Box 9–1 The Instructional Triangle: instruction as the interaction Among Teachers, Students, and Mathematics, in Contexts

SOURCE: Adapted from Cohen and Ball, 1999, 2000, in press.

cal task, ask different questions, and complete the work in different ways. Their interpretations and actions affect what becomes the enacted lesson. Teachers’ attention and responses to students further shape the course of instruction. Some teachers may not notice how students are interpreting the content, others may notice but not investigate further, and still others may notice and respond by reiterating their own interpretation.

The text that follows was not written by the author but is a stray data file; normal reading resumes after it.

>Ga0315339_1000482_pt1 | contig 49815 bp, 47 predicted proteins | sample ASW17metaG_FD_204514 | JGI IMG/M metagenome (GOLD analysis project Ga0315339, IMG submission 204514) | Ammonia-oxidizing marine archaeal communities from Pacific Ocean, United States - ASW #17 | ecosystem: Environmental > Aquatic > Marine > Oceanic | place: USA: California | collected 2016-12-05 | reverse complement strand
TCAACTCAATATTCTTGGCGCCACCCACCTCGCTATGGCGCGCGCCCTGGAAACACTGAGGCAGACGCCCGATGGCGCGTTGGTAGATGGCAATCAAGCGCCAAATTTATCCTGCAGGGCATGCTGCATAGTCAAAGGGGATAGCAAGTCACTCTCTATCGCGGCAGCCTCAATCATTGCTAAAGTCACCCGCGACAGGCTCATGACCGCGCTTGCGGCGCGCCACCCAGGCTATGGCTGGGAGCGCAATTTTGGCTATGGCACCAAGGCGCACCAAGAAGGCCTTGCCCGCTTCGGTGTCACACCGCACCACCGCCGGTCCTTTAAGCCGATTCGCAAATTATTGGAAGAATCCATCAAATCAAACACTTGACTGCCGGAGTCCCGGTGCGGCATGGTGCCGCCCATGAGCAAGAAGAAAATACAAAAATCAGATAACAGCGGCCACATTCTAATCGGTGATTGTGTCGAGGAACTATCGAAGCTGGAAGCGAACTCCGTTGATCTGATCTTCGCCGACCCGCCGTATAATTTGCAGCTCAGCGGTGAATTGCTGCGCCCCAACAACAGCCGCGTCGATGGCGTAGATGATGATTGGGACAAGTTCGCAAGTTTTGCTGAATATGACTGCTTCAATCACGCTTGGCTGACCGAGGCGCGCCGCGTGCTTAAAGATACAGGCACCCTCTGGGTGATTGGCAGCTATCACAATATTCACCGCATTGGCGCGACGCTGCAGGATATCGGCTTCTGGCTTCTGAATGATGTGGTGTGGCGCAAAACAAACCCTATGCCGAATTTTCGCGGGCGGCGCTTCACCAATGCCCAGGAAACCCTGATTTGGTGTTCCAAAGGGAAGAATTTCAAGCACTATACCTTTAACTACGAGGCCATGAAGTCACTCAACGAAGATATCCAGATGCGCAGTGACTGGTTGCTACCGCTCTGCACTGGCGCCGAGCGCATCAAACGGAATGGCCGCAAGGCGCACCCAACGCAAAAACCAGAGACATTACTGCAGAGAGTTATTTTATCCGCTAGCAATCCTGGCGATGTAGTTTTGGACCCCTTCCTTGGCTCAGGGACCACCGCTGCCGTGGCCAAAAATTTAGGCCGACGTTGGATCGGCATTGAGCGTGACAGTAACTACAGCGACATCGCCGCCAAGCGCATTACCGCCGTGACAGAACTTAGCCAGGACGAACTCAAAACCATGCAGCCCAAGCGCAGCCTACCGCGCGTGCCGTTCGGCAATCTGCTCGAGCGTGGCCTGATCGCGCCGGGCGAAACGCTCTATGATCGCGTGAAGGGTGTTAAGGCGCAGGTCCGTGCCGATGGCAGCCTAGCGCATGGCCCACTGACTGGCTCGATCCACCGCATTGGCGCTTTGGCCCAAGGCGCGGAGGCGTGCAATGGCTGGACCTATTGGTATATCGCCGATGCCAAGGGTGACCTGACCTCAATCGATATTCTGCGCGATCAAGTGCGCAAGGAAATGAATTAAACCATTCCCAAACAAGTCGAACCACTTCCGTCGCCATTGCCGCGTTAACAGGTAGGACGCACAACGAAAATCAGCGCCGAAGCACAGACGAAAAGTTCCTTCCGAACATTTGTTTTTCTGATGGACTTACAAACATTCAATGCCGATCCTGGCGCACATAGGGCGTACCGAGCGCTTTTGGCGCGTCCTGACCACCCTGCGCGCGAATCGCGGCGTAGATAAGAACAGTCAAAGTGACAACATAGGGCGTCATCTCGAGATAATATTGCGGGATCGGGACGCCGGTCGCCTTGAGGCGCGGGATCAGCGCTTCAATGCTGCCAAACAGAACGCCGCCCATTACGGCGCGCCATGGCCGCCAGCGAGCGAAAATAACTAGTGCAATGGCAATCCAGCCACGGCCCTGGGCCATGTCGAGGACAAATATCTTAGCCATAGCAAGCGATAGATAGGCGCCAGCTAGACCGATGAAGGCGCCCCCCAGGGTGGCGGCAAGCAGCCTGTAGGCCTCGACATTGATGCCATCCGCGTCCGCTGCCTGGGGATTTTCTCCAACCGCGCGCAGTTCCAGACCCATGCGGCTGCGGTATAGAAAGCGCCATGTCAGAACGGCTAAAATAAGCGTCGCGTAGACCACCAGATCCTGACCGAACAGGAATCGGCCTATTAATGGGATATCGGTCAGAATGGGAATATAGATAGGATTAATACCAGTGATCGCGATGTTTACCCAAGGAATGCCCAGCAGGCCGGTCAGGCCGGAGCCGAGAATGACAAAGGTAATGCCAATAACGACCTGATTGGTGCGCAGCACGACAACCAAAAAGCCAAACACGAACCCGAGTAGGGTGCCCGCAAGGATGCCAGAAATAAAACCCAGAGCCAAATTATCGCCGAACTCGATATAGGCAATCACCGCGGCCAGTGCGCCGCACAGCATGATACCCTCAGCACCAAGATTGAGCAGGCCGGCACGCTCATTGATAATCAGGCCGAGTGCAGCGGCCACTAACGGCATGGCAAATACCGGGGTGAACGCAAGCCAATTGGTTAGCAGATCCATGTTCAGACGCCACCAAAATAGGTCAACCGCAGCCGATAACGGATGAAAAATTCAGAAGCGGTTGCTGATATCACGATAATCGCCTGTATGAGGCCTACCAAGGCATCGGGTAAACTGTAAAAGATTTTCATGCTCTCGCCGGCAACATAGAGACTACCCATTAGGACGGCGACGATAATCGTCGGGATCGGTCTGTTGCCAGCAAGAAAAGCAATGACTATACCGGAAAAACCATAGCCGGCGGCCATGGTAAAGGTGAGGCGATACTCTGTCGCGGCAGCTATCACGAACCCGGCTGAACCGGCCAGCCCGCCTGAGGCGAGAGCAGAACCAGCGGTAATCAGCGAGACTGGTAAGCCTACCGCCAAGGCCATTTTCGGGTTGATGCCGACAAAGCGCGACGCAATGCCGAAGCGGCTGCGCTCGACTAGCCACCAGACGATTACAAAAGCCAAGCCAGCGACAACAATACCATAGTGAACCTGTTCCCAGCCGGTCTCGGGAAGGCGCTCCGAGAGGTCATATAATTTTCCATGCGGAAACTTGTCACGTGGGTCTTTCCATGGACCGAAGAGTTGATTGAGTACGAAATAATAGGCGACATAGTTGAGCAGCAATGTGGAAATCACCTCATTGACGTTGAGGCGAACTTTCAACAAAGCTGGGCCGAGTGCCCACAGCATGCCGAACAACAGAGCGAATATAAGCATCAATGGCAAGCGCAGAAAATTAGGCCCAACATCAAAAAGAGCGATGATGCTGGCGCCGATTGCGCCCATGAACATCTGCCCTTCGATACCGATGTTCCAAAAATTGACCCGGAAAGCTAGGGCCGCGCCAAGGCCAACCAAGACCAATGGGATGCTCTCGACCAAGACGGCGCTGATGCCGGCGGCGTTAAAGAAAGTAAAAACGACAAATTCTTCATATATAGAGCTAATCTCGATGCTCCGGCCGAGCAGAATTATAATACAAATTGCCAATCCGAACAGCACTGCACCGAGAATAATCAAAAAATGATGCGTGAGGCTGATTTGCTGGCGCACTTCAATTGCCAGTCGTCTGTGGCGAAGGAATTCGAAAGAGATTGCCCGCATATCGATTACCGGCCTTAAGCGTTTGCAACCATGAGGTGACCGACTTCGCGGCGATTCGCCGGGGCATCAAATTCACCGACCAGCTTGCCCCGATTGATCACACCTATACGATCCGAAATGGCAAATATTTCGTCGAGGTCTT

Moreover, instruction takes place in contexts. By contexts we mean the wide range of environmental and situational elements that bear on instruction—for instance, educational policies, assessments of students and teachers,

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